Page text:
Gov. Dannel P. Malloy said commuters should make plans for alternative travel through the area and urged them to consult the state Department of Transportation website for information.
Weener said data recorders on board are expected to provide the speed of the trains at the time of the crash and other information.
"Our mission is to understand not just what happened but why it happened and determine ways of preventing it from happening again," Weener said.
About 700 people were on board the Metro-North trains when one heading east from New York City's Grand Central Terminal to New Haven derailed at about 6:10 p.m. just outside Bridgeport, transit and Bridgeport officials said. Passengers described a chaotic, terrifying scene of crunching metal and flying bodies.
A spokeswoman for St. Vincent Medical Center said late Saturday that 46 people from the crash were treated there, with six of them admitted. All were in stable condition, she said.
A Bridgeport Hospital spokesman said 26 people from the crash were treated there, with three of them admitted. One was in critical condition and two were in stable condition, he said. The other 23 were released.
Bridgeport Mayor Bill Finch said the disruption caused by the crash could cost the region's economy millions of dollars.
Passenger Frank Bilotti said he was returning from a business trip in Boston on the westbound train when it crashed.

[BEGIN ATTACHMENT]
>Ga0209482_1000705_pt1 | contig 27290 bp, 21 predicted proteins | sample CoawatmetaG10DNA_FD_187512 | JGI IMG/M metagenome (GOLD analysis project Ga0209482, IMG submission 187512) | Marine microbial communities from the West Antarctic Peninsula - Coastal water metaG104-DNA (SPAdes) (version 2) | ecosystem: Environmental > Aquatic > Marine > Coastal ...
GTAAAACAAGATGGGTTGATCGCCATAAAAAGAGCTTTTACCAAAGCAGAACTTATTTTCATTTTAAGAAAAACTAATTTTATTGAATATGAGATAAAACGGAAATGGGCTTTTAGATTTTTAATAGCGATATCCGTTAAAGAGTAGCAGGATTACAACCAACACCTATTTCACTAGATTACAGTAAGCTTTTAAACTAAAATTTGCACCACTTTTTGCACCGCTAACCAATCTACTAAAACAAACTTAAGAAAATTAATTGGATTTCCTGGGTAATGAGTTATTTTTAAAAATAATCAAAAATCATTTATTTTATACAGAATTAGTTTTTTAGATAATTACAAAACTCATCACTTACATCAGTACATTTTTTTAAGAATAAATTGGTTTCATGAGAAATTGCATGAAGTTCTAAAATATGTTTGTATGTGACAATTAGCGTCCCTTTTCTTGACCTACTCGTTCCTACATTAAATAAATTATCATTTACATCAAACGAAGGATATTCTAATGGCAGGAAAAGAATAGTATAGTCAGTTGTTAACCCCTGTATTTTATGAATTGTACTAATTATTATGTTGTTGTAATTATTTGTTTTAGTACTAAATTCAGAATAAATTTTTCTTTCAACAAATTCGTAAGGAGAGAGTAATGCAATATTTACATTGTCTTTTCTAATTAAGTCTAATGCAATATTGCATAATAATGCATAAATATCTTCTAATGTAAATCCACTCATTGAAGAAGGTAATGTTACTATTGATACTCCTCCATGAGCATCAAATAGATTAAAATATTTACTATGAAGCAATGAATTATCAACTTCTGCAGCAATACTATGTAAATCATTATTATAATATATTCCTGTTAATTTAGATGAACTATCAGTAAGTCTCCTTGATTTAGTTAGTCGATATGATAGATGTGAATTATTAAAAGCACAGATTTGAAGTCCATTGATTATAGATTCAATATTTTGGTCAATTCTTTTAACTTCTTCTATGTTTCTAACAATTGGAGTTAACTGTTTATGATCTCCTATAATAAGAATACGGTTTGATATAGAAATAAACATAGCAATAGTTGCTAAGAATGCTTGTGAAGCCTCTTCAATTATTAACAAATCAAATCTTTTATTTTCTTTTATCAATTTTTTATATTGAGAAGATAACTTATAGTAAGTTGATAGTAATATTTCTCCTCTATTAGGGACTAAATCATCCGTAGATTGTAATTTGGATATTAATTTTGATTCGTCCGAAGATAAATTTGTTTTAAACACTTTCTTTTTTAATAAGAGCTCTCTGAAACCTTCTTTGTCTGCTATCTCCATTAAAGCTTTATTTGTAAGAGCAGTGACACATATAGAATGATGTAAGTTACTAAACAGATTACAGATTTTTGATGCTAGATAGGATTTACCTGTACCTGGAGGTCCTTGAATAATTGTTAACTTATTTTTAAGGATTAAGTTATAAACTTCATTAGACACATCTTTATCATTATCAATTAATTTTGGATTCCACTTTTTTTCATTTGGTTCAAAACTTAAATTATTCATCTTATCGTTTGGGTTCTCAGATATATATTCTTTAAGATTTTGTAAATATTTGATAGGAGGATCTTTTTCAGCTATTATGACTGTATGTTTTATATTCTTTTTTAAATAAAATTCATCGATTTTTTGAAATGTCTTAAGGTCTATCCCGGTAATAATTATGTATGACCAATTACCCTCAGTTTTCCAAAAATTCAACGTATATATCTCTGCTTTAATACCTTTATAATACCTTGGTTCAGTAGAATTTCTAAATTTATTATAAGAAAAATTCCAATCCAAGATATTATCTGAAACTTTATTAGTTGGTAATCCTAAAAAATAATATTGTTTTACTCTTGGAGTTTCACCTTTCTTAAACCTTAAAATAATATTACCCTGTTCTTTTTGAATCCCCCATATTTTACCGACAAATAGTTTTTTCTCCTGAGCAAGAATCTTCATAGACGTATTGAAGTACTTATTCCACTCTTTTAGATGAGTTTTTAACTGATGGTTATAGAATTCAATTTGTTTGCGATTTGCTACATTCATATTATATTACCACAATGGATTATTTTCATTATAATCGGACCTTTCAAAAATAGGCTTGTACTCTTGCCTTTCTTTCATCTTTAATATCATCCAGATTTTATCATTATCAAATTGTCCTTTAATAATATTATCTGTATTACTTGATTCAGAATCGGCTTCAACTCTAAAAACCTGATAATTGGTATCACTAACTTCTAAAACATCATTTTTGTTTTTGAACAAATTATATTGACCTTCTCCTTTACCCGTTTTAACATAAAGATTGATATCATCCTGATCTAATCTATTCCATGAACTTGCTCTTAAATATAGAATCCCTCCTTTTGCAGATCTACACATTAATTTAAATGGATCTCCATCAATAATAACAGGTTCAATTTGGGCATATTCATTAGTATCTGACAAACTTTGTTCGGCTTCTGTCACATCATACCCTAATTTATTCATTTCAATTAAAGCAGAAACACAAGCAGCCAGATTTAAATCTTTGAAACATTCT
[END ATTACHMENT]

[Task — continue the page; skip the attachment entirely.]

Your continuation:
"Everybody was pretty much tossed around," said Bilotti, 53, of Westport, who wasn't injured other than a sore neck.
Firefighters used ladders to help people evacuate after the derailed cars dug into the banks of the tracks, Bilotti said.
"There were people on stretchers," he said. "There were people lying on the ground."
Blumenthal credited first responders, saying their "quick reactions and heroic efforts undoubtedly saved lives."
The MTA operates the Metro-North Railroad, the second-largest commuter railroad in the nation. The Metro-North main lines — the Hudson, Harlem, and New Haven — run northward from New York City's Grand Central Terminal into suburban New York and Connecticut.
At Grand Central, Frances Liu and her family were trying to get to New Haven, where Liu is graduating from Yale. A train could get them only as far north as Stamford.
"And then we'll rent a car and drive," she said.
Liu's parents had flown in from China for her graduation and were touring the country around her commencement. But the car-rental plan could face a snag — Liu never got a driver's license, although her parents had their Chinese licenses.
"My mom can drive. So I hope it'll be OK!" Liu said as she rushed off to decide on a train.
The last significant train collision involving Metro-North occurred in 1988 when a train engineer was killed in Mount Vernon, N.Y., when one train empty of passengers rear-ended another, railroad officials said.
Associated Press writers Michael Melia in Hartford, Conn., Susan Haigh in Fairfield, Conn., and Verena Dobnik in New York City contributed to this report.